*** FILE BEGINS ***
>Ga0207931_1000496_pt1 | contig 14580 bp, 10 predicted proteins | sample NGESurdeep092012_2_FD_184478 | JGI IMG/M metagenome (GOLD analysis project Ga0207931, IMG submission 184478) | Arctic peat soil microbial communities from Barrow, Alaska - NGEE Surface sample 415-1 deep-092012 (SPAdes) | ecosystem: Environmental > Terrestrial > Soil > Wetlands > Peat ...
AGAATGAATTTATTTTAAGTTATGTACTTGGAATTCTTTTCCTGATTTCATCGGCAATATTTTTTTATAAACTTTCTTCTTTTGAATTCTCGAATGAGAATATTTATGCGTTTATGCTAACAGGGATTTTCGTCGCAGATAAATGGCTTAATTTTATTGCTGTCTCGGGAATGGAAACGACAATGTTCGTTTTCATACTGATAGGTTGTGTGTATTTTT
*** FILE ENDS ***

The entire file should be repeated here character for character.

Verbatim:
>Ga0207931_1000496_pt1 | contig 14580 bp, 10 predicted proteins | sample NGESurdeep092012_2_FD_184478 | JGI IMG/M metagenome (GOLD analysis project Ga0207931, IMG submission 184478) | Arctic peat soil microbial communities from Barrow, Alaska - NGEE Surface sample 415-1 deep-092012 (SPAdes) | ecosystem: Environmental > Terrestrial > Soil > Wetlands > Peat ...
AGAATGAATTTATTTTAAGTTATGTACTTGGAATTCTTTTCCTGATTTCATCGGCAATATTTTTTTATAAACTTTCTTCTTTTGAATTCTCGAATGAGAATATTTATGCGTTTATGCTAACAGGGATTTTCGTCGCAGATAAATGGCTTAATTTTATTGCTGTCTCGGGAATGGAAACGACAATGTTCGTTTTCATACTGATAGGTTGTGTGTATTTTT